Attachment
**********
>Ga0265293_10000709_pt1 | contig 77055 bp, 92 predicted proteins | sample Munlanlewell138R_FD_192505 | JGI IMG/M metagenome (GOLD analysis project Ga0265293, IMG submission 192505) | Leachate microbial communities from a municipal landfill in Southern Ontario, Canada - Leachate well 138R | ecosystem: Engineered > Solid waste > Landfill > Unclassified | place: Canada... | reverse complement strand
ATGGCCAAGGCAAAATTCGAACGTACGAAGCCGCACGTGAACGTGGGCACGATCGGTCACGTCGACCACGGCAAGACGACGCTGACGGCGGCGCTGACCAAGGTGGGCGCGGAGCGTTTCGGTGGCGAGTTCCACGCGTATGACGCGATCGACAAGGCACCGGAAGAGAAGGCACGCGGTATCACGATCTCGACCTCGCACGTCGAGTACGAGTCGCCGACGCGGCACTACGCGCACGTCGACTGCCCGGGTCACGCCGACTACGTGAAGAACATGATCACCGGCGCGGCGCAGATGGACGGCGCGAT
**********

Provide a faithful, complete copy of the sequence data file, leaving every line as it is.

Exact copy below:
>Ga0265293_10000709_pt1 | contig 77055 bp, 92 predicted proteins | sample Munlanlewell138R_FD_192505 | JGI IMG/M metagenome (GOLD analysis project Ga0265293, IMG submission 192505) | Leachate microbial communities from a municipal landfill in Southern Ontario, Canada - Leachate well 138R | ecosystem: Engineered > Solid waste > Landfill > Unclassified | place: Canada... | reverse complement strand
ATGGCCAAGGCAAAATTCGAACGTACGAAGCCGCACGTGAACGTGGGCACGATCGGTCACGTCGACCACGGCAAGACGACGCTGACGGCGGCGCTGACCAAGGTGGGCGCGGAGCGTTTCGGTGGCGAGTTCCACGCGTATGACGCGATCGACAAGGCACCGGAAGAGAAGGCACGCGGTATCACGATCTCGACCTCGCACGTCGAGTACGAGTCGCCGACGCGGCACTACGCGCACGTCGACTGCCCGGGTCACGCCGACTACGTGAAGAACATGATCACCGGCGCGGCGCAGATGGACGGCGCGAT